Haiwee,California - The settlement there began in 1864, as a waystop at Haiwai Meadows on the road between Visalia and the Owens Valley. The stop was run by a man named McGuire and his wife and young son. McGuire's wife and son were killed in an Indian attack while he was away on January 1, 1865.

Haiwee,California - The settlement there began in 1864, as a waystop at Haiwai Meadows on the road between Visalia and the Owens Valley. The stop was run by a man named McGuire and his wife and young son. McGuire's wife and son were killed in an Indian attack while he was away on January 1, 1865.

Ibex Spring - California- In 1881 two young miners, Frank Denning and Stanley Miller, discovered outcrops of silver and copper here, and for some unknown reason named their find the Ibex (Ibex are mountain goats native to Europe, Asia, and North Africa, none of which are to be found within several thousand miles of this location, but the name persisted, now marking two mountains, a range of hills, two passes, a spring and a wash).

Ibex Spring - California Ghost Town

Hume - Hume was a logging town dedicated to cutting down redwoods for lumber. After the wood was cut, it was flumed 59 miles down the mountain to Sangor. It is rumored that people would ride the flume down off the mountain as was the case with a pregnant woman that needed medical attention. Hume was a tough place in the winter, but ideal in the summer.

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Herbertville - Herbertville had a population of several hundred people in its heyday.It was named after Reverend Lemuel Herbert,who was one of the owners of the pioneer Spring Hill Mine.Herbertville began in 1851 around the Jones and Davis mine.In 1852,W.P.Jones,Samuel Davis and S.G.hand filed claim to the land.Throughout the 1850s and into the 1860s the mines operated at Herbertville.

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Hector Station - Stage station on the Lundy Lake to Bodie stage route through northern Mono Basin.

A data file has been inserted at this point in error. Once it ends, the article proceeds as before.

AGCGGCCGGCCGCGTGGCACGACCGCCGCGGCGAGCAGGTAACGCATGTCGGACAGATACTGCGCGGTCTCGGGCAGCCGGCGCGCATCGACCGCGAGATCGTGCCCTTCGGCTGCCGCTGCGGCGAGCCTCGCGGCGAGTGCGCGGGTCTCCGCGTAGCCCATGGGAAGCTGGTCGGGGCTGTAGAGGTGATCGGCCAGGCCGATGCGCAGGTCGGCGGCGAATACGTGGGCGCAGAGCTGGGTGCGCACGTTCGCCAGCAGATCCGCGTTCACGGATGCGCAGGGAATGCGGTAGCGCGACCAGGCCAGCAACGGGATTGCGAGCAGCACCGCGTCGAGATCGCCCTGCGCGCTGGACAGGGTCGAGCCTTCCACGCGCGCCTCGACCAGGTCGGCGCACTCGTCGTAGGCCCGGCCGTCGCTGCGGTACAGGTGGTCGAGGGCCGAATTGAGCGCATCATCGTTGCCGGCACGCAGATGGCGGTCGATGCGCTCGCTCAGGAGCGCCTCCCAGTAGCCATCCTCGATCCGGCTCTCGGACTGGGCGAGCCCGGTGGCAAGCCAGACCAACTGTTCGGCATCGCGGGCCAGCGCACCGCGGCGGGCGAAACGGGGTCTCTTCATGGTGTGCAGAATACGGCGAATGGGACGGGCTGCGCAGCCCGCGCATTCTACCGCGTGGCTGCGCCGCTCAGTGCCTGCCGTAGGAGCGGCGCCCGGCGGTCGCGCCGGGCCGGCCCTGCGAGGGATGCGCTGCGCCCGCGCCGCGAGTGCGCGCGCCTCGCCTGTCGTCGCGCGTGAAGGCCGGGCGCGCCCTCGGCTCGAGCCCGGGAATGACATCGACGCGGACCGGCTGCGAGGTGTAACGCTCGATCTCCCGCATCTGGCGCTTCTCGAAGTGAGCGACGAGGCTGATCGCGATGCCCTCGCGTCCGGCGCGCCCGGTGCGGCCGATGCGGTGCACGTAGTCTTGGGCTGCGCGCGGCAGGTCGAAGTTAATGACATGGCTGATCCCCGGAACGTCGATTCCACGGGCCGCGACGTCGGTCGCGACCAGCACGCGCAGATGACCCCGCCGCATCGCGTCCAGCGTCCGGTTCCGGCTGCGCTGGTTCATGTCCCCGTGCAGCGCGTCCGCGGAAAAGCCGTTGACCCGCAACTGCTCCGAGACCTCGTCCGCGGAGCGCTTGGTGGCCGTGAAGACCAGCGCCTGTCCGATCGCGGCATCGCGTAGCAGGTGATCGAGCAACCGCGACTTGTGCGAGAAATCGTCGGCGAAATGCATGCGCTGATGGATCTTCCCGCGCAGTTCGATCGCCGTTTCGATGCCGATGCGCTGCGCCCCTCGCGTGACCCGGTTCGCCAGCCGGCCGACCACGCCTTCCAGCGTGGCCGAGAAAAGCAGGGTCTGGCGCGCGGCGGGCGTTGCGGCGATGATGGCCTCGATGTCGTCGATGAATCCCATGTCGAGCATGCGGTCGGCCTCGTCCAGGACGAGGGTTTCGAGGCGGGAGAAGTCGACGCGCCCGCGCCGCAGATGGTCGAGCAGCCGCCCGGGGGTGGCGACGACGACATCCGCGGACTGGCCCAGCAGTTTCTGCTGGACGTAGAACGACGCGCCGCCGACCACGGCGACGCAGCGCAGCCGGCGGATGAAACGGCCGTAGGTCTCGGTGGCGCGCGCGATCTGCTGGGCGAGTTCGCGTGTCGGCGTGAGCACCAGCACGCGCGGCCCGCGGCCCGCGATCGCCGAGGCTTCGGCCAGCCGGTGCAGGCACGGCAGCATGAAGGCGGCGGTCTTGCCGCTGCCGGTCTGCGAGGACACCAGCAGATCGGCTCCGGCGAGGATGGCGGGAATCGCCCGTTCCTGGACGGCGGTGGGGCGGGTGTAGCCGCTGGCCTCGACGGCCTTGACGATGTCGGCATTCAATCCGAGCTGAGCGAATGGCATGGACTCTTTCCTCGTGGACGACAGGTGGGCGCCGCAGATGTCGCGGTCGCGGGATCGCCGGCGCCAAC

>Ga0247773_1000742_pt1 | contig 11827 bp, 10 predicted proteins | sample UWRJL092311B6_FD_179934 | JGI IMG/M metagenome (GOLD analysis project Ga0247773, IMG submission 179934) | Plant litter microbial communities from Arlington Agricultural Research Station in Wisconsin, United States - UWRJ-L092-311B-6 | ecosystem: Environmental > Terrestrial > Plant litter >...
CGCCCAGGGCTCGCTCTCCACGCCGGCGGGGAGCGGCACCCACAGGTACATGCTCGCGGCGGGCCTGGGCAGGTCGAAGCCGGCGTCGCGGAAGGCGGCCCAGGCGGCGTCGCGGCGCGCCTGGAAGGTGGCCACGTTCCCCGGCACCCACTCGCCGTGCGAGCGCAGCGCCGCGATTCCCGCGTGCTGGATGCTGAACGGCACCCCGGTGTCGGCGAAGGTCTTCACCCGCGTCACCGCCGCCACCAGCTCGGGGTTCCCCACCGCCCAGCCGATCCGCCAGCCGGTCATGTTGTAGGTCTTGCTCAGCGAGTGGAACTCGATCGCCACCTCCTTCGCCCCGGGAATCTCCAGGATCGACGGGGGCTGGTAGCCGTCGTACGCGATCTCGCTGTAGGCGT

Hector Station - California Ghost Town

Hayden Hill - Hayden Hill is located in very harsh country during the winter. The first gold was discovered there in 1869. The winters are so harsh that there is not much left but it is said that gold can still be discovered in the area today. The only problem is the difficulty in getting it out! Hayden Hill is located about 100 miles northeast of Redding off highway 299.

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Havilah - In early 1864 gold was discovered on Clear Creek. A mining town came to be: Havilah. Mining and trading interests in Los Angeles and San Francisco caused a road to be built from Los Angeles through Havilah, Visalia, and on to San Francisco. On April 12th 1866, it was voted on and decided at Havilah to form a new county: Kern. Before Kern County, this area was part L.A. County and part Tulare County.
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Havilah - California Ghost Town

Harrisburg - The Town is named after Death Valley miner Shorty Harris. He and friend Pete Auguereberry stake gold claims there in 1906, and very shortly a town was born. It grew to be home for several hundred other prospectors, but their homes were just tents. Within a few days of the original discovery, another claim started (which would soon become Skidoo), and everyone left.
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Harrisburg - California Ghost Town